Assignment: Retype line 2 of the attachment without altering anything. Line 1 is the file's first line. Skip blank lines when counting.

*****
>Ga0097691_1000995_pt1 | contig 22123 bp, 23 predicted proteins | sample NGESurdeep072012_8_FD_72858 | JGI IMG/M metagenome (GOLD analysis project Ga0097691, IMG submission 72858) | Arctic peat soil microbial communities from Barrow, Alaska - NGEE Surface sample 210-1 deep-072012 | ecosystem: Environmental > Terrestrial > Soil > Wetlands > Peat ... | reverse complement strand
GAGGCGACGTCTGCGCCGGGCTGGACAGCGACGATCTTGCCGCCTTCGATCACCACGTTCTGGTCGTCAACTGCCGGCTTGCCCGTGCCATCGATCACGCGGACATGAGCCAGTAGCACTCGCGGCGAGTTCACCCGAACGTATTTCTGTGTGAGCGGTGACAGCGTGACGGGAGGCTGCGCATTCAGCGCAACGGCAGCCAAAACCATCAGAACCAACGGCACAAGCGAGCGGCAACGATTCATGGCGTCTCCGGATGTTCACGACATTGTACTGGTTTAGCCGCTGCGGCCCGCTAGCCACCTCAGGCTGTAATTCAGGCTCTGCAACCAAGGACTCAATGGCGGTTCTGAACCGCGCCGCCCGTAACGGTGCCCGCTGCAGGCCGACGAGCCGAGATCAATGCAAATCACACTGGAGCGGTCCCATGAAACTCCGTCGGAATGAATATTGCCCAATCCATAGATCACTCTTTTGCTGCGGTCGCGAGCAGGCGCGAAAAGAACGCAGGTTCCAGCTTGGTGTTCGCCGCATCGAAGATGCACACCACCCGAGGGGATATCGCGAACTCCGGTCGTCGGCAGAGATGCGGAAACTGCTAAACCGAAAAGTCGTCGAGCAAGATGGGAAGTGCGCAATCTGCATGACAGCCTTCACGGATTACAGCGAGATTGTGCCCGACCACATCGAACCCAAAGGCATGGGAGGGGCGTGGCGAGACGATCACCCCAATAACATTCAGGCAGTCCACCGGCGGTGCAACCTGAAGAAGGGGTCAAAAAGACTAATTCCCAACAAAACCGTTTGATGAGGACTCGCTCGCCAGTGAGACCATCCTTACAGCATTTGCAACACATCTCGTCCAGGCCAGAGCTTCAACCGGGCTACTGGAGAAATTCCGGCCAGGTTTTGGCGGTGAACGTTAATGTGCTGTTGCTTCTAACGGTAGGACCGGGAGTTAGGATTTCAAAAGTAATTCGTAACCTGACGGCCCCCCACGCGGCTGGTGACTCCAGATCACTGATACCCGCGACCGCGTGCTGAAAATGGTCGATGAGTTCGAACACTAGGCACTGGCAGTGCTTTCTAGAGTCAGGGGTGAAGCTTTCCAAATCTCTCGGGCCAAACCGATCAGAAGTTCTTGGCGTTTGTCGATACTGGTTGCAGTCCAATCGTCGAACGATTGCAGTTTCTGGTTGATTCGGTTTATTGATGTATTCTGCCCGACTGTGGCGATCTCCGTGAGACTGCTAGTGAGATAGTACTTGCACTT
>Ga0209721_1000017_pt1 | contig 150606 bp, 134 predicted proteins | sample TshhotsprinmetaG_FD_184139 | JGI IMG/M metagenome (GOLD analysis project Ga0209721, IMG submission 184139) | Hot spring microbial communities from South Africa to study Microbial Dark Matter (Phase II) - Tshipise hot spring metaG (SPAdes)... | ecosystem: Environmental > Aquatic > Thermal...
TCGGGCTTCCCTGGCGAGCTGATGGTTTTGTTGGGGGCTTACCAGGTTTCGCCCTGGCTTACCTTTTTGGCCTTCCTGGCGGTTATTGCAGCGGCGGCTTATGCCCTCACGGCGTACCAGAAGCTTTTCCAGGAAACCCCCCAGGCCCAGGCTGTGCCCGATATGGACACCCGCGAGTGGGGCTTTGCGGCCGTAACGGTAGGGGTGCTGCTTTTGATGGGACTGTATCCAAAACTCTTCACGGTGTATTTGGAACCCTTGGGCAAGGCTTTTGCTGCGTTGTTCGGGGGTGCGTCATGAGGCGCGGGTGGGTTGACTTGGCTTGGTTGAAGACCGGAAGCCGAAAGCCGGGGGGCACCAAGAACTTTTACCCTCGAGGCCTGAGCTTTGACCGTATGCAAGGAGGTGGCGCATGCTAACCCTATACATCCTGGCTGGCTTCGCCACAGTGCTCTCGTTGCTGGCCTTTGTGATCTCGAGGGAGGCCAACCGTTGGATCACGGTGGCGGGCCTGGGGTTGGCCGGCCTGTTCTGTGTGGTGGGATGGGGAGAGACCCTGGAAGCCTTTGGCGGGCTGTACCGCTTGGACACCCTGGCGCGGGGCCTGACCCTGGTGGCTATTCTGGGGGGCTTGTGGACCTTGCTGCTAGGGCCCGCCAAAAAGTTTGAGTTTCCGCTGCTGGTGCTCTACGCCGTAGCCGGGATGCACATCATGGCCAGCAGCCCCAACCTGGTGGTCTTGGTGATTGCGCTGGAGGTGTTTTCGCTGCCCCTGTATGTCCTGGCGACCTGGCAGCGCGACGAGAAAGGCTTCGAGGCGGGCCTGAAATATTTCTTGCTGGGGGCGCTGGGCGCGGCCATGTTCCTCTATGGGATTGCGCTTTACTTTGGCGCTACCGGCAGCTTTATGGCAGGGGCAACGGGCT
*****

GAGGCGACGTCTGCGCCGGGCTGGACAGCGACGATCTTGCCGCCTTCGATCACCACGTTCTGGTCGTCAACTGCCGGCTTGCCCGTGCCATCGATCACGCGGACATGAGCCAGTAGCACTCGCGGCGAGTTCACCCGAACGTATTTCTGTGTGAGCGGTGACAGCGTGACGGGAGGCTGCGCATTCAGCGCAACGGCAGCCAAAACCATCAGAACCAACGGCACAAGCGAGCGGCAACGATTCATGGCGTCTCCGGATGTTCACGACATTGTACTGGTTTAGCCGCTGCGGCCCGCTAGCCACCTCAGGCTGTAATTCAGGCTCTGCAACCAAGGACTCAATGGCGGTTCTGAACCGCGCCGCCCGTAACGGTGCCCGCTGCAGGCCGACGAGCCGAGATCAATGCAAATCACACTGGAGCGGTCCCATGAAACTCCGTCGGAATGAATATTGCCCAATCCATAGATCACTCTTTTGCTGCGGTCGCGAGCAGGCGCGAAAAGAACGCAGGTTCCAGCTTGGTGTTCGCCGCATCGAAGATGCACACCACCCGAGGGGATATCGCGAACTCCGGTCGTCGGCAGAGATGCGGAAACTGCTAAACCGAAAAGTCGTCGAGCAAGATGGGAAGTGCGCAATCTGCATGACAGCCTTCACGGATTACAGCGAGATTGTGCCCGACCACATCGAACCCAAAGGCATGGGAGGGGCGTGGCGAGACGATCACCCCAATAACATTCAGGCAGTCCACCGGCGGTGCAACCTGAAGAAGGGGTCAAAAAGACTAATTCCCAACAAAACCGTTTGATGAGGACTCGCTCGCCAGTGAGACCATCCTTACAGCATTTGCAACACATCTCGTCCAGGCCAGAGCTTCAACCGGGCTACTGGAGAAATTCCGGCCAGGTTTTGGCGGTGAACGTTAATGTGCTGTTGCTTCTAACGGTAGGACCGGGAGTTAGGATTTCAAAAGTAATTCGTAACCTGACGGCCCCCCACGCGGCTGGTGACTCCAGATCACTGATACCCGCGACCGCGTGCTGAAAATGGTCGATGAGTTCGAACACTAGGCACTGGCAGTGCTTTCTAGAGTCAGGGGTGAAGCTTTCCAAATCTCTCGGGCCAAACCGATCAGAAGTTCTTGGCGTTTGTCGATACTGGTTGCAGTCCAATCGTCGAACGATTGCAGTTTCTGGTTGATTCGGTTTATTGATGTATTCTGCCCGACTGTGGCGATCTCCGTGAGACTGCTAGTGAGATAGTACTTGCACTT